SHEIKH SHARIF SHEIKH AHMED, PRESIDENT OF SOMALIA (through translator): The situation is very severe, and the conditions are very harsh. We are requesting that the international community assist the Somalis, those within Somalia and the borders. We urgently request quick help.


FERGUSON: But for many Somalis, aid may come too late, especially for starving children. Amina (ph) is six months old and suffering from severe malnutrition. Next to her is Bakko (ph), a two-year-old boy too weak to stand.

And the queue grows longer every day as the desperate come to the capital in search of help. Jane Ferguson for CNN, Mogadishu, Somalia.


STOUT: Absolutely heartbreaking images, there. Now, Bakool and Lower Shabelle experiencing famine, but the U.N. says aid workers have limited access to these areas in red because of Al-Shabaab militants.

The radical Islamic group controls much of southern and central Somalia, including portions of the capital of Mogadishu.

Now, Al-Shabaab is believed to have several thousand fighters with ties to al Qaeda. It has been waging an insurgency against Somalia's government since 2006, and officials say that the conflict is worsening the impact of the drought.

Al-Shabaab has made it difficult for foreign aid groups to operate, and the U.S. (sic) humanitarian coordinator for Somalia, Mark Bowden, explains.


MARK BOWDEN, U.N. HUMANITARIAN COORDINATOR FOR SOMALIA: United Nations organizations are actually working in Shabaab areas and where they -- as another organizations, they have accepted a number of organizations and have honored their commitments to them in terms of ensuring the safety of personnel.

It varies very much by area to area. The local communities are particularly important in their commitments and I think, in many ways, our commitments are to the local communities, the elders and others, who have been very important in ensuring the safety of humanitarian workers.


STOUT: Al-Shabaab has objected to the U.N.'s use of the world famine. And just a short time ago, a spokesman for the group reversed a pledge to allow foreign aid workers into affected areas.

Many Somalis are seeking help in the neighboring country of Kenya. UNICEF says more than 10,000 refugees arrive each week at the Dadaab camp. It was intended for 90,000 people, but nearly 400,000 desperate individuals are already there. David McKenzie shows us the conditions in the camp.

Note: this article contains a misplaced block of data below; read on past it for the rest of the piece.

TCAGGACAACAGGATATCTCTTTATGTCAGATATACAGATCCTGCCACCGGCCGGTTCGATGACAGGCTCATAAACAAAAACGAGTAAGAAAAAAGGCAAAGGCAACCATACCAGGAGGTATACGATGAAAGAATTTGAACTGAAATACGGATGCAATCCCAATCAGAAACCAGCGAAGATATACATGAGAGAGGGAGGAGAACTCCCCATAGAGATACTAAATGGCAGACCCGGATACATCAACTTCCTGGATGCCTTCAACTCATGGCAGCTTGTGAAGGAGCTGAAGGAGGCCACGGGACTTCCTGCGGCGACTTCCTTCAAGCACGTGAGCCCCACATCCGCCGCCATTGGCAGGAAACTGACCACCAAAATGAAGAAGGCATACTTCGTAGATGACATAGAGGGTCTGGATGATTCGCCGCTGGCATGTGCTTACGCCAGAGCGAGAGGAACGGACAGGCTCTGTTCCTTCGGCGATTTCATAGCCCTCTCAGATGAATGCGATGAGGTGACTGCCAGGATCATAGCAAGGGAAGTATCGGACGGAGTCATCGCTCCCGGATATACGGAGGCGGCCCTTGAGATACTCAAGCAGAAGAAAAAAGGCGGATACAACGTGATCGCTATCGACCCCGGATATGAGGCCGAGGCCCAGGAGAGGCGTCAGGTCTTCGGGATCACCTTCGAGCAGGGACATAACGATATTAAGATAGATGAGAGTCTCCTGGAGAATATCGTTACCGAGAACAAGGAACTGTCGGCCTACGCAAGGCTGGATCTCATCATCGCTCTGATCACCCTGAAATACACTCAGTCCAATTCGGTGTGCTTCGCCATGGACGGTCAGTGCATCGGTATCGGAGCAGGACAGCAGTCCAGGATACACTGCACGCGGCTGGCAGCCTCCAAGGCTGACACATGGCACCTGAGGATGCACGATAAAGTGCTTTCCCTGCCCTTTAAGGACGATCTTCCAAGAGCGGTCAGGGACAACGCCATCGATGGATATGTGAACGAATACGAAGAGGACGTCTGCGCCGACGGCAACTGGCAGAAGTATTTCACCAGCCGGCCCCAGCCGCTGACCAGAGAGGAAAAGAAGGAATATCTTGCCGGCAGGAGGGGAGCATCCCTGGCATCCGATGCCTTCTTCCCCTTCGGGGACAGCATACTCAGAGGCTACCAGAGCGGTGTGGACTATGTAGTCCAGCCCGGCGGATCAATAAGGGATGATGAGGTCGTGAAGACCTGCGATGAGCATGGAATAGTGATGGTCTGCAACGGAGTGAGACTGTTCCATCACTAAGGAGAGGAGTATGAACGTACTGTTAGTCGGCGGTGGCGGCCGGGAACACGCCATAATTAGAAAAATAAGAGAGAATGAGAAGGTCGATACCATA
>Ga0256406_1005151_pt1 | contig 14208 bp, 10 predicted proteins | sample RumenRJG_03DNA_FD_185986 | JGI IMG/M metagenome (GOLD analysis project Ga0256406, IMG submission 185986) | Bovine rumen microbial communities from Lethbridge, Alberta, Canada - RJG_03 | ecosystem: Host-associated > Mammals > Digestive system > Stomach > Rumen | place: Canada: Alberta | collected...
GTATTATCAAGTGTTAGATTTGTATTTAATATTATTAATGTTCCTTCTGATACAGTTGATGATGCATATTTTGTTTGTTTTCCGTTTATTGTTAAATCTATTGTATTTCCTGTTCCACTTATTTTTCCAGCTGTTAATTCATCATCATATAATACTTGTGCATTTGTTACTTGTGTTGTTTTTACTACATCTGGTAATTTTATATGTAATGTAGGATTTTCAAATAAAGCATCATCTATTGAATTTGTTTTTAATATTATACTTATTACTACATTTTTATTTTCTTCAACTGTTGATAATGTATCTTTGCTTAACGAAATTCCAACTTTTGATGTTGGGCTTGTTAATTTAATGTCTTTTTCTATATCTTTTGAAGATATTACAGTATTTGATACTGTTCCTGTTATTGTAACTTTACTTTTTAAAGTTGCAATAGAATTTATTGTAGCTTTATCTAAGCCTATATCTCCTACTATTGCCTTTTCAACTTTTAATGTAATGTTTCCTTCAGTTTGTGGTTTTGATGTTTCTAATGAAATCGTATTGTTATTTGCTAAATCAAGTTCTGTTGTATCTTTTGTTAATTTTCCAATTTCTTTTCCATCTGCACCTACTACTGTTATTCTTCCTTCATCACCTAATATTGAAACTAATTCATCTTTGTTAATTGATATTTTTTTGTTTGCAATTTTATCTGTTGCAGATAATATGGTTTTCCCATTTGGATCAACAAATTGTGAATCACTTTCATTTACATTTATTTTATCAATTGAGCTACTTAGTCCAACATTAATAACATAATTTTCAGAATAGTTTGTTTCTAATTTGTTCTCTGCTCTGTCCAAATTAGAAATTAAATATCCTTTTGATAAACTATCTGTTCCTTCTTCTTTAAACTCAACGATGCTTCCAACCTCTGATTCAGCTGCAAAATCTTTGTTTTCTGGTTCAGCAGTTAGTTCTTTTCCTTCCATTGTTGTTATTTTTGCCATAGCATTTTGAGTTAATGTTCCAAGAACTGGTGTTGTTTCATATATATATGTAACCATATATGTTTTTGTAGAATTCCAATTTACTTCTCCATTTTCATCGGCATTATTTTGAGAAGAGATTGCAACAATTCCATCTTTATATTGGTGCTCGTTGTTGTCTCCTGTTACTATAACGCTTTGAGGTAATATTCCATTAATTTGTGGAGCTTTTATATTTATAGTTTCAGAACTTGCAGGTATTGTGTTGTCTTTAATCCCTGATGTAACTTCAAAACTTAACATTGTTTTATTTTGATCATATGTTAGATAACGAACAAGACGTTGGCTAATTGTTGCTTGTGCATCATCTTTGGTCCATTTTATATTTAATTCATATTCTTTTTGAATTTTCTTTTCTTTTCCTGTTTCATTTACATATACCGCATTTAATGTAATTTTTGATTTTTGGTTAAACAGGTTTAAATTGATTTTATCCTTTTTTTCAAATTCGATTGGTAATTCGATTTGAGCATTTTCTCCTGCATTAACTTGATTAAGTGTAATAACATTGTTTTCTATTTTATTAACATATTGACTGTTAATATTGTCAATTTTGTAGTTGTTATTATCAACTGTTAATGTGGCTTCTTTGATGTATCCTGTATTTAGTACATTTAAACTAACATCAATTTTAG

DAVID MCKENZIE, CNN INTERNATIONAL CORRESPONDENT: This is the edge of the Dadaab camp. It's where Somali refugees are streaming into in the thousands every week.

It's the children really who are the worst. Many of them are malnourished, most of them seem to have some kind of respiratory problem because of the dust and the wind that's blasting through here.

They're living in terrible conditions like this. They're in these huts which are basically constructed out of tarpaulins. They cook in this tiny little space with no shelter.

And when they come here, they come expecting help. They come expecting food, water, the basic dignity that refugees should get when they move to another country. But here, they even have to go out into the outer areas to defecate, because there's no latrines for them, and they say they're worried there could be a disease outbreak in these areas.

While people talk politics and al-Shabaab and getting aid into Somalia to help the situation, it's here in this Dadaab camp where the people are the worst off.

David McKenzie, CNN, Dadaab, Kenya.


STOUT: And of course, Kenya is suffering from a drought as well. So are Ethiopia, Djibouti, and Uganda. Mari Ramos joins us now with more from the World Weather Center. Mari?

MARI RAMOS, CNN METEOROLOGIST: Yes, the drought is widespread and it's a huge, huge concern across much of east Africa.